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SpiderLabs Blog

CVE-2023-50916: Authentication Coercion Vulnerability in Kyocera Device Manager

Overview of Authentication Coercion Vulnerability


Kyocera’s Device Manager is a web-based application that allows network administrators to monitor and manage large fleets of Kyocera printers and multi-function devices. It provides a dedicated server and a unified interface to discover, organize, and manage devices, install applications, program alerts, schedule reports, and more. The latest versions of Kyocera’s Device Manager support installation on Windows Server 2012/2016/2019/2022 and Windows 10 and 11.

During a penetration test Trustwave SpiderLab’s Senior Technical Specialist, Jordan Hedges, discovered an improper input validation for the “path” parameter accepted by the “/backup-restore-service/config/backup-path” endpoint which handles requests from the UI to set the database backup location. While certain characters, such as backslashes, are rejected by the client-side form, Jordan was able to bypass that restriction. He submitted a backup path that would pass the UI validation and then intercepted the client request post-validation to alter the path parameter value to a UNC path under his control.

This vulnerability allows attackers to coerce authentication attempts to their own resources, such as a malicious SMB share, to capture or relay Active Directory hashed credentials if the “Restrict NTLM: Outgoing NTLM traffic to remote servers” security policy is not enabled. Versions 1.4.0327 and 3.0.1625 of Kyocera Device Manager were evaluated.




The Kyocera Device Manager administrative application allows administrators to configure the backup location of the database used by the application. Attempting to change this location to a UNC path using the GUI is rejected by the application due to the use of backslashes ("\") as a disallowed path. Intercepting and modifying this request using a web interception proxy or sending the request directly to the application endpoint will allow UNC paths to be set for the backup location. Once the location is updated Kyocera Device Manager attempts to confirm access and will try to authenticate to the UNC path, depending on configuration of the environment this may authenticate to the UNC share specified with Windows NTLM hashes. This could allow NTLM credential relaying or cracking attacks.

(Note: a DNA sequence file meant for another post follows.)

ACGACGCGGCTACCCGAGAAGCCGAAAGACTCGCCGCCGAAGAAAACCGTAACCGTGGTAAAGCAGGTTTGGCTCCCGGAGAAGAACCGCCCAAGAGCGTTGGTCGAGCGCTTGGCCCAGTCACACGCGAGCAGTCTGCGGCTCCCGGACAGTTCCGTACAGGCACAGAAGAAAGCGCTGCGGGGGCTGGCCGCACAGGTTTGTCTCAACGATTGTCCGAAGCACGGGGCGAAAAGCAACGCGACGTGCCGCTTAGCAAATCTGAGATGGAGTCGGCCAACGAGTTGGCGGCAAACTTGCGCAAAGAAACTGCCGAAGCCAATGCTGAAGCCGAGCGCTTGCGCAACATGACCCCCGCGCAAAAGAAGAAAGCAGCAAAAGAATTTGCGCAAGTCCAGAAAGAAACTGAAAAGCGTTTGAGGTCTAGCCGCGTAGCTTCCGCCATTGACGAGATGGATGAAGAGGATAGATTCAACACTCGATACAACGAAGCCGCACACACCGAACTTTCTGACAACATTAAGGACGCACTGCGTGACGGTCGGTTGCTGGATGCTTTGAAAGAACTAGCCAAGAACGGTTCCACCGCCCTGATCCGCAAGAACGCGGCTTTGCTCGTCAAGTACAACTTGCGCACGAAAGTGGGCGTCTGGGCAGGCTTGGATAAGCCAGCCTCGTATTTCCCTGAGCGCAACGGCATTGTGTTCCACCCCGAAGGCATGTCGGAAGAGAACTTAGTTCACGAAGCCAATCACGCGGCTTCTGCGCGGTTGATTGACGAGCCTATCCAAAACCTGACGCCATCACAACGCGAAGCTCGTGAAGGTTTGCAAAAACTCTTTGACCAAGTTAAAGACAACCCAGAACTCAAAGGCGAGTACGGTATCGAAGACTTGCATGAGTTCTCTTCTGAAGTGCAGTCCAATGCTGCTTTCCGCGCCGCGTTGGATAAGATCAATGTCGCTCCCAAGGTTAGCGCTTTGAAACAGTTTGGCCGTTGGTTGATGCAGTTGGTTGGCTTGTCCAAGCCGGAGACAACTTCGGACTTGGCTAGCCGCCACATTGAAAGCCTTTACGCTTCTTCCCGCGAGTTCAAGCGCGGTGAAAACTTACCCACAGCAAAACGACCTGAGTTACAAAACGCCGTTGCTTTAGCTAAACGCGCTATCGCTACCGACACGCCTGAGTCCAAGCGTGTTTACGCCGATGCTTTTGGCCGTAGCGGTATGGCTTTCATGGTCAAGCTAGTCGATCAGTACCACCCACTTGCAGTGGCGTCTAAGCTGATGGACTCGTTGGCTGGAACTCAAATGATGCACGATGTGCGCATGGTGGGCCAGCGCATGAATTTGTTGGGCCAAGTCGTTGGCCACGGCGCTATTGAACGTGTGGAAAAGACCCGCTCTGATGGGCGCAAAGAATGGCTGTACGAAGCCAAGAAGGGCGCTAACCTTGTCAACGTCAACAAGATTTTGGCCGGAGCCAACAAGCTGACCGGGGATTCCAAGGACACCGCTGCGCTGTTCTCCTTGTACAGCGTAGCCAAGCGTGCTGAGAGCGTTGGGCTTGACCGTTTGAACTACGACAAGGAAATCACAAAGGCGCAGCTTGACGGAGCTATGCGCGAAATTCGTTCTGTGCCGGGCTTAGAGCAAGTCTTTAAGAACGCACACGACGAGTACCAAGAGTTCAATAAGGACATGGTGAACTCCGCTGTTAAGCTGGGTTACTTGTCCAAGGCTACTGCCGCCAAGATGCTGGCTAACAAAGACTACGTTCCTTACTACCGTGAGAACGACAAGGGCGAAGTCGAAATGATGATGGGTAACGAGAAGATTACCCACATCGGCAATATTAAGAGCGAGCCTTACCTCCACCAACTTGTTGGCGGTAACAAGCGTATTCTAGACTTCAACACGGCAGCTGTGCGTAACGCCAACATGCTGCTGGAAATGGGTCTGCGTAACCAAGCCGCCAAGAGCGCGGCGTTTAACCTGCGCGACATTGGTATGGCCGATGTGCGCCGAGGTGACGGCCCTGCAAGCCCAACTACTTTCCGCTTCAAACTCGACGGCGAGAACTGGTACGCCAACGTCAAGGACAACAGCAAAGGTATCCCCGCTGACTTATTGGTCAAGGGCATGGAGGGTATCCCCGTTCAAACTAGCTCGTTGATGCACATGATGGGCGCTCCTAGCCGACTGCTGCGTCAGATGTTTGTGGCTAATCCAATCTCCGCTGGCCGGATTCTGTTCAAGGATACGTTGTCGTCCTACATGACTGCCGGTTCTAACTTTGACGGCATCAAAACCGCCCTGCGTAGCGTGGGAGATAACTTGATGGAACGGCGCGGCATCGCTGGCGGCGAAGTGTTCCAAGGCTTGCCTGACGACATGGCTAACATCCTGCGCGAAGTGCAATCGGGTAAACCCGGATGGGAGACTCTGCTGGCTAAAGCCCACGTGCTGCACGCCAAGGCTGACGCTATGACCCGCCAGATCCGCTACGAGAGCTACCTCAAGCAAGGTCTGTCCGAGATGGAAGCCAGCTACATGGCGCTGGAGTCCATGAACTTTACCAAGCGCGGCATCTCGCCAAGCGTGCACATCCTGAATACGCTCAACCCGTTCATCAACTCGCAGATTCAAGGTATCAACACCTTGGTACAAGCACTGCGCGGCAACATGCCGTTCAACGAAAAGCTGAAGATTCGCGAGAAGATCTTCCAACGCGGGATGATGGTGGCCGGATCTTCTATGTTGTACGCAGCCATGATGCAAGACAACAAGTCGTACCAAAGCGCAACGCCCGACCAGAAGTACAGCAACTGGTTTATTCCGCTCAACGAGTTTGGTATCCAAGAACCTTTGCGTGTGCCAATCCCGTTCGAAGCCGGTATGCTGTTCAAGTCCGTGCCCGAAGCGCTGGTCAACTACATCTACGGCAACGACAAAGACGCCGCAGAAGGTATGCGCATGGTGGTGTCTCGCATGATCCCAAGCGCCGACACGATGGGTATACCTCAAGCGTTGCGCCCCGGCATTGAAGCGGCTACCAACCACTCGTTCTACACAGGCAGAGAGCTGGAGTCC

Steps to Reproduce


  1. Authenticate to Kyocera Device Manager.
  2. Attempt to modify the backup location and intercept the request to "/backup-restore-service/config/backup-path" using a web interception proxy such as Burp suite.
  3. Modify the "path" URL parameter to the attacker-controlled UNC path as shown.


  4. Submit the request and note the error message indicating that Kyocera Device Manager attempted to connect as shown in the second image.


  5. Note on the attacker-controlled host with the target UNC path that a connection has been made by the Kyocera Device Manager application. Depending on configuration this may include Windows NTLM hashes.



As part of Trustwave SpiderLab’s Coordinated Disclosure Policy, we reported this vulnerability to Kyocera, who fixed it in version 3.1.1213.0. To secure your products and users, please update to the latest release. We value vendors like Kyocera for their transparency and commitment to security.




Link to TWSL2024-001

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